Much misinformation circulates about genital yeast infection. Vaginal yeast infection is more common and also more difficult to treat. Hormone effects such as in pregnancy or a lack of hormones as in menopause tends to make this condition more chronic. Male yeast infection responds very quickly to topical therapy. In the following I shall deal with each item separately.
Vaginal Yeast Infection
The most common cause of vaginal yeast infections are following antibiotic therapy for a bacterial throat infection, ear infection or some other infection, which requires antibiotic therapy. The antibiotic diminishes the natural bacterial flora in the vagina. At the same time the lactic acid level from the lactobacillus in the vaginal secretions diminishes also leading to a changed milieu. This change is all that is required in order to allow Candida albicans, which is one of the natural inhabitants in the vaginal flora, to become aggressive and start invading the mucous membranes.
The result is an inflammation, which favors more yeast bug growth and infection. When there is a florid infection, which may only take a few days, there can be plaques of white matter attached to the mucous membrane of the vagina, which tells the physician already on inspection that the likely diagnosis is vaginal yeast infection. A swab will confirm the diagnosis in 1 to 3 days. Here is a picture of a diaper dermatitis in a baby girl, super infected with Candida albicans. Note the satellite lesions in the diaper area.
Note: This is not a form of venereal disease. Although it could be transmitted via sex, it is much more likely that this infection originates from within, but triggered by factors such as prior antibiotic therapy, birth control pill or pregnancy (hormone changes), weakness of the immune system by a prior viral illness or spontaneously with no identifiable cause. There seems to be a lot of needless finger pointing, when there is no evidence of that.
Treatment of vaginitis
Treatment is similar as for yeast infections of the skin, except that nystatin is used in form of vaginal creams or vaginal inserts. If this does not lead to a successful cure, then clotrimazole ( brand name: Canesten) is used. Sometimes the vaginal yeast infection is difficult to control and an oral preparation of fluconazole (brand name: Diflucan) has to be used in a dosage of 100 to 200 mg daily for 1 or 2 weeks. The physician will want to keep an eye on liver function as some patients are more sensitive to this medication. However, this medicine has helped thousands of women with chronic recurrent yeast infections to achieve a lasting cure.
Male Yeast Infection
A yeast infection in the male typically affects the tip of the penis (the glans of the penis). In a man who was circumcised the foreskin covers the penis only partially. However, in a man who never had a circumcision the foreskin covers the glans of the penis. In this situation there is an increased likelihood to get a yeast infection of the very tender skin of the glans. The infection could come from a variety of factors. These factors could be internal (diabetes, antibiotic therapy, weak immune system with other illnesses) or it may come from exposure with sex to a woman who happens to have a yeast infection. In my medical experience it takes possibly a few days or weeks of exposure before a male gets a yeast infection by sex, in other words the contagiousness is not that high for a male.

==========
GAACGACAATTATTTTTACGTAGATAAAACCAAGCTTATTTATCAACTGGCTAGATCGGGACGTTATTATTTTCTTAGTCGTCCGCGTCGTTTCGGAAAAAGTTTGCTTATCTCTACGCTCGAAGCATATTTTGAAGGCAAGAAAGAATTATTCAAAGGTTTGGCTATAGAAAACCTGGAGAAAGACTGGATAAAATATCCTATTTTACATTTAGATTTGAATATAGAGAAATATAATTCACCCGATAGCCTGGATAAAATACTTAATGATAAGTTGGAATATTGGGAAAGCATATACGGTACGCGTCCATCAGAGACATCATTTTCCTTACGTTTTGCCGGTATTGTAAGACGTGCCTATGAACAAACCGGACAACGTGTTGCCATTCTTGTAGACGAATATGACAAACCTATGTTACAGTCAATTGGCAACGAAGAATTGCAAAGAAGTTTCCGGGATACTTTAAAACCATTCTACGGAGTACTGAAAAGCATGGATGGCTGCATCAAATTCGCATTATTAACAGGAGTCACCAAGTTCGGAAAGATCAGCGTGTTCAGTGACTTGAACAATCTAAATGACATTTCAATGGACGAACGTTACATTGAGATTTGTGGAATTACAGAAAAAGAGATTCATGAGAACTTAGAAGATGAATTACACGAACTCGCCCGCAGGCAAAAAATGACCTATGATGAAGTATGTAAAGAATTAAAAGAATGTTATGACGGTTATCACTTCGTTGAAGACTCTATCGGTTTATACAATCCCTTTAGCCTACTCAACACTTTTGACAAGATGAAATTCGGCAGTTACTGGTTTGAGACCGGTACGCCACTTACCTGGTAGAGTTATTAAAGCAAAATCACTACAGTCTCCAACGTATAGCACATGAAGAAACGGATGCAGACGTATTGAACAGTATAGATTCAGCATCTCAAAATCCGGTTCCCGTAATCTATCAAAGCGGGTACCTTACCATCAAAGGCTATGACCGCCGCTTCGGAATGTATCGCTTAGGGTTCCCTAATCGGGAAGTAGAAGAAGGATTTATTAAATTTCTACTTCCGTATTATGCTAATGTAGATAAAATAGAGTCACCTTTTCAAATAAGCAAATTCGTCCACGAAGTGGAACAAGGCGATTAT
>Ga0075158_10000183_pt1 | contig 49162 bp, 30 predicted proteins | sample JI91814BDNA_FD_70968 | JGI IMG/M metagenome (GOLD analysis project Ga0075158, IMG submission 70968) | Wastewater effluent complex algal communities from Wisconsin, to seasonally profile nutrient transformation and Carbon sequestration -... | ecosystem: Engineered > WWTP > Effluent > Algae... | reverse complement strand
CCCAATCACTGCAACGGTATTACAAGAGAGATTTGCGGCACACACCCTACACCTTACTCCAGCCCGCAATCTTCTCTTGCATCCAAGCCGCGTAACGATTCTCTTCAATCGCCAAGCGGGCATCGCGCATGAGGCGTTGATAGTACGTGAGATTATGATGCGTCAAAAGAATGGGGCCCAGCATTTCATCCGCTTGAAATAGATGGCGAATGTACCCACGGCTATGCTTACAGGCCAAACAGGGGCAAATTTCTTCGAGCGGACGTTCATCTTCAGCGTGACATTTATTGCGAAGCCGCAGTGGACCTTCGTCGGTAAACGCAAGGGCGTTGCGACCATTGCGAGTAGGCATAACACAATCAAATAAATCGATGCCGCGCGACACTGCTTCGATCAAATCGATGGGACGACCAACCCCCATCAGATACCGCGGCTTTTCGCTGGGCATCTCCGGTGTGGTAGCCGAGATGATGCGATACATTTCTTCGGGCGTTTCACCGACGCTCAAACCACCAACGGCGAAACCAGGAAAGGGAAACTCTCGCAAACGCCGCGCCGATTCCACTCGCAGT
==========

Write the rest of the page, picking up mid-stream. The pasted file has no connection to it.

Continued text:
The clinical diagnosis is that of a “balanitis”. This is the medical term for a red thickening of the glans of the penis with some satellite lesions around the reddened area. In advanced (neglected) cases there will be growth of whitish plaque (see this image), which under the microscope would be full of yeast threads and spores, a direct sign of Candida albicans.
Treatment of balanitis
Treatment consists of topical creams or ointments and responds usually within two to three days. Nystatin, Canesten or Loprox cream are all effective. Rarely would there be a need for systemic antifungal tablets such as ketoconazole (brand name: Nizoral)or fluconazole(brand name: Diflucan) (Ref. 3,p. 1334).
1.The Merck Manual, 7th edition, by M. H. Beer s et al., Whitehouse Station, N.J., 1999. Chapter 158.
2.The Merck Manual, 7th edition, by M. H. Beers et al., Whitehouse Station, N.J., 1999. Chapter 113.
3. The Merck Manual, 7th edition, by M. H. Beers et al., Whitehouse Station, N.J., 1999. Chapter 164.
4.David Heymann, MD, Editor: Control of Communicable Diseases Manual, 18th Edition, 2004, American Public Health Association.